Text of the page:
What is data publishing?

Data publishing is the act of making data available on the Internet, so that they can be accessed, downloaded, analysed and reused by anyone for research or other purposes.

The term is often used interchangeably with 'data sharing', but data publishing implies something more. It is a way of using common practices and standards both to ensure the effective discovery and reuse of data and to earn data holders the recognition that they deserve for making datasets public. 

Since GBIF's establishment in 2001, data publishing has been at the heart of our activities. This section explains why you should become part of our growing network of data publishers, and how you can go about it

What data is published through GBIF?

GBIF now deals with four types of biodiversity data:

  • Occurrences (observations, specimens etc)
  • Sample-based data (ecological monitoring and assessment data) 
  • Checklists (names)
  • Metadata (data about data)

Occurrences are records that document a 'collection event'—evidence that a particular, named organism was found at a particular time and place. Also known as primary biodiversity data, occurrences document the 'what, where, when, how and by whom' of our exploration of the planet's species. An occurrence record can be based on an observation in the field, vouchered (labelled) specimen in a museum or herbarium, or other evidence. 

Sample-based data are records from thousands of different kinds of environmental, ecological, and natural resource monitoring and assessment investigations. These events range from one-off surveys to ongoing monitoring and includes activities like freshwater and marine sampling, plant cover and vegetation plots, and citizen science bird counts, among others.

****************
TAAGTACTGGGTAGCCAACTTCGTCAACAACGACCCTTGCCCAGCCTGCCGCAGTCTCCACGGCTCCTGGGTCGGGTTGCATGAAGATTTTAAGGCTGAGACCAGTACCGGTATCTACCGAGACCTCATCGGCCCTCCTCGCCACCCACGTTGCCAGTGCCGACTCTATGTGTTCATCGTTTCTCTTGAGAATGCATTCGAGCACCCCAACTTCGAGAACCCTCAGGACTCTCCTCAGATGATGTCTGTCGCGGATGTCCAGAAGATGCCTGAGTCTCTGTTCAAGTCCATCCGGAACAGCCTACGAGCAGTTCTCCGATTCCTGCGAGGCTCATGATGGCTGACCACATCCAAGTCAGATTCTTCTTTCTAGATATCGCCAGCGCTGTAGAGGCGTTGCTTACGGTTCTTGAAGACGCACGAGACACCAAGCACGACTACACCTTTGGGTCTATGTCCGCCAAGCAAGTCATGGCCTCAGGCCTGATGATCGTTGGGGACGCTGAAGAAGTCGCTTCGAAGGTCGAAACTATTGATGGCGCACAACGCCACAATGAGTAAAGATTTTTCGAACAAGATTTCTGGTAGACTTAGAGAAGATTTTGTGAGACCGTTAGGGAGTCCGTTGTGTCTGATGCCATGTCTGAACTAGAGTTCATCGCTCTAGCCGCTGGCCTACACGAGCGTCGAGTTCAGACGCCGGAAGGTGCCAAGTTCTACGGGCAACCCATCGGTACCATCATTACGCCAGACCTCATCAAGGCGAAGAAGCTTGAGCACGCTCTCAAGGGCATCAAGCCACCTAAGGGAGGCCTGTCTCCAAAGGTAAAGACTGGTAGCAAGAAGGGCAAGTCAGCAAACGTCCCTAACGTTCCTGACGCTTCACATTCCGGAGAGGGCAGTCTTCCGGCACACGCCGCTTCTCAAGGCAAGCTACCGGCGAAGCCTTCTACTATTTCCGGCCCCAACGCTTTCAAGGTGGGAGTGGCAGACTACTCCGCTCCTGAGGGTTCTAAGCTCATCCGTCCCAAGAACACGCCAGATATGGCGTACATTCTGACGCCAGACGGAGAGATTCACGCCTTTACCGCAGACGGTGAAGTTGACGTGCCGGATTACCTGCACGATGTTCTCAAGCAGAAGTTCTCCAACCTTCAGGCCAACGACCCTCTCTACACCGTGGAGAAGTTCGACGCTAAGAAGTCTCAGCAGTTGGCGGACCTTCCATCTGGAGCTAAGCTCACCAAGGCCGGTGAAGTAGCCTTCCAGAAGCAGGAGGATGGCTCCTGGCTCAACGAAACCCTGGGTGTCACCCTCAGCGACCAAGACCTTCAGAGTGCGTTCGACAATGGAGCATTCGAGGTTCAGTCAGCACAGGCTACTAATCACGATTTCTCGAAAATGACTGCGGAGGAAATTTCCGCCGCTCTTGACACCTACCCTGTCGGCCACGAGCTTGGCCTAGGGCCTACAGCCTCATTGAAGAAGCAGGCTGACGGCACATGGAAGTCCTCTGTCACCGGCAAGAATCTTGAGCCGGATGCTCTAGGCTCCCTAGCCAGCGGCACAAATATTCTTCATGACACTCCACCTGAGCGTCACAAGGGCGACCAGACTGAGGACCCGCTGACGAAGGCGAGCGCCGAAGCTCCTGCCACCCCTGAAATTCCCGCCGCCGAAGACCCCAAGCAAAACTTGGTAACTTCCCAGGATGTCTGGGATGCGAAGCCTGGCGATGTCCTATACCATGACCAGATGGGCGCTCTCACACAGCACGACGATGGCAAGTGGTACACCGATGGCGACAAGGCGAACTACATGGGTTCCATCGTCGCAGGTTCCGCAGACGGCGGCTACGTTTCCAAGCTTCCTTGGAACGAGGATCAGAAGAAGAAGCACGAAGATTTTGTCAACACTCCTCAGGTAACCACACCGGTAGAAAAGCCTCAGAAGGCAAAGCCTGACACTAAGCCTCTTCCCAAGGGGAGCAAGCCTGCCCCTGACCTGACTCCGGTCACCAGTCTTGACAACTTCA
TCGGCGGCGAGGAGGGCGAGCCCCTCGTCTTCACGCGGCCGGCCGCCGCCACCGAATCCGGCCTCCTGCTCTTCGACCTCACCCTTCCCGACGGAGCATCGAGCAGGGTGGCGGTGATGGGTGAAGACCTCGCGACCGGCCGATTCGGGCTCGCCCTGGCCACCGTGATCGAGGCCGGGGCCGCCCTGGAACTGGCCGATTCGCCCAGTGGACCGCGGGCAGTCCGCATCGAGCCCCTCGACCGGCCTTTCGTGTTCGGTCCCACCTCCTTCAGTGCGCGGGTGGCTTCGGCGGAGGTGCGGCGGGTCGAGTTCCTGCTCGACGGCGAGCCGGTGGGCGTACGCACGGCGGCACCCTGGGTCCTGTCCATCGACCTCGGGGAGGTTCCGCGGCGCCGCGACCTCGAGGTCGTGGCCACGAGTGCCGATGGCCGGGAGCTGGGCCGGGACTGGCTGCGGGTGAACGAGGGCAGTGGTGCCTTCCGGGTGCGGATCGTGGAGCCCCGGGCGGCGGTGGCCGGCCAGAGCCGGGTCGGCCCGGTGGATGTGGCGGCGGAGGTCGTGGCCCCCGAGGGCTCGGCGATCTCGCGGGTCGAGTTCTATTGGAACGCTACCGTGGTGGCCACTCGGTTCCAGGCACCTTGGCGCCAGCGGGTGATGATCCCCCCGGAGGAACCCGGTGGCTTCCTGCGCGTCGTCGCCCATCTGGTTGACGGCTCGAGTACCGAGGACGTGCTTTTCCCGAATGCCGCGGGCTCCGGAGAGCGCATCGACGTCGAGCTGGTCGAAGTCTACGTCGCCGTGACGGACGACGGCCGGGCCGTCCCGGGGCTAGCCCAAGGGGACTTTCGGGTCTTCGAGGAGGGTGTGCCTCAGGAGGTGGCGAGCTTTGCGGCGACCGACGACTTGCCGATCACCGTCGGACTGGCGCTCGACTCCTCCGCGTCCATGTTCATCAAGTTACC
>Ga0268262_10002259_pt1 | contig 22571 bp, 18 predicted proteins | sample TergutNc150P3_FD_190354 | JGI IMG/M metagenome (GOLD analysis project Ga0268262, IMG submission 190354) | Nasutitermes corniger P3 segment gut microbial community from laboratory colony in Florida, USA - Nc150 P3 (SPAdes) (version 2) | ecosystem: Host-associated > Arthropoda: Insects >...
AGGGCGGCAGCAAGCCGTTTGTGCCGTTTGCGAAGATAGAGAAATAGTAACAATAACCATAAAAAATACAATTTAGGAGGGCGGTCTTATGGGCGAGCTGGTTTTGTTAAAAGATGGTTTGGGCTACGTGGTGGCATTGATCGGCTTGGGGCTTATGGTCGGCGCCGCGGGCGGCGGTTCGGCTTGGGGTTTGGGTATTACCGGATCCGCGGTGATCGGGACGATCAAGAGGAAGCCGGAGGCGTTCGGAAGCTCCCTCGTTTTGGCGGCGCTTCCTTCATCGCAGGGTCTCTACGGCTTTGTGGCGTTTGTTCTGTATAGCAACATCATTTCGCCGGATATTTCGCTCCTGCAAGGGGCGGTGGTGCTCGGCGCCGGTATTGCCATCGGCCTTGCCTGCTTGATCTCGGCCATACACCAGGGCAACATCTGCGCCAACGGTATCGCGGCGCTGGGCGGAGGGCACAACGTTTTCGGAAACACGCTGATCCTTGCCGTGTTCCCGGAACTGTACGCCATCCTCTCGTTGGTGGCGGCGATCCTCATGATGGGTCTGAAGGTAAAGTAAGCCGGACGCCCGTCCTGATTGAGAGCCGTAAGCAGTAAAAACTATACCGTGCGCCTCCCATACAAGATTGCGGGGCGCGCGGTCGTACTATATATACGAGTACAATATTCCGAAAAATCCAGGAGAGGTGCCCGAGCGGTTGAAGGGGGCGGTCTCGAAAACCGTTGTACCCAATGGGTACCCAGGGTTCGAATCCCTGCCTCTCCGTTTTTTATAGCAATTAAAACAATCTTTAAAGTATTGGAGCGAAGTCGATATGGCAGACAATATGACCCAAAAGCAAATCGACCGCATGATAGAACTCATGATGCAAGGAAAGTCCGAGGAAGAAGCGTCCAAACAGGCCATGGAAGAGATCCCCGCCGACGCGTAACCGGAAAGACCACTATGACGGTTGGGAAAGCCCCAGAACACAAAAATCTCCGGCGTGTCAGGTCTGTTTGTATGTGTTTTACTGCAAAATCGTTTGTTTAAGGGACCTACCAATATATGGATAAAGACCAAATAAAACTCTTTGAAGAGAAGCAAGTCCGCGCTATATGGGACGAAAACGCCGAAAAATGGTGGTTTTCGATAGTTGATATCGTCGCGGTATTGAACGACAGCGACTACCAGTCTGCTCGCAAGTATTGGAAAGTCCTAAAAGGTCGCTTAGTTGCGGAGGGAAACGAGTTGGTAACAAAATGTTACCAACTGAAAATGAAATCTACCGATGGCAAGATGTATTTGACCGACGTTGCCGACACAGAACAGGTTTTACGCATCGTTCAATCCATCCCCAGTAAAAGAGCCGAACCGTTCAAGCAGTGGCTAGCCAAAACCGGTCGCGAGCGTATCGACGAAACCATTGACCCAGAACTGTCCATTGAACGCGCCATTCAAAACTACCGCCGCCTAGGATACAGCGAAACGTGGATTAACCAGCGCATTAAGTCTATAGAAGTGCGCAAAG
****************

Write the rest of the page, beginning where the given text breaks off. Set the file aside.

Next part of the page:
Checklists are lists of scientific names of organisms grouped into taxonomic hierarchies. They serve two main functions: first, they provide data that help to enrich information about particular species, for example by including them on national checklists, and on lists of invasive or threatened species; and they provide taxonomic 'backbones' around which species information can be organized.

Metadata are structured descriptions of datasets giving essential details such as the geographic and taxonomic scope of the data, methods of collection or observation, contact details and citation requirements. They help to give context to datasets and enable users to assess whether data are fit for use in a particular research project or application.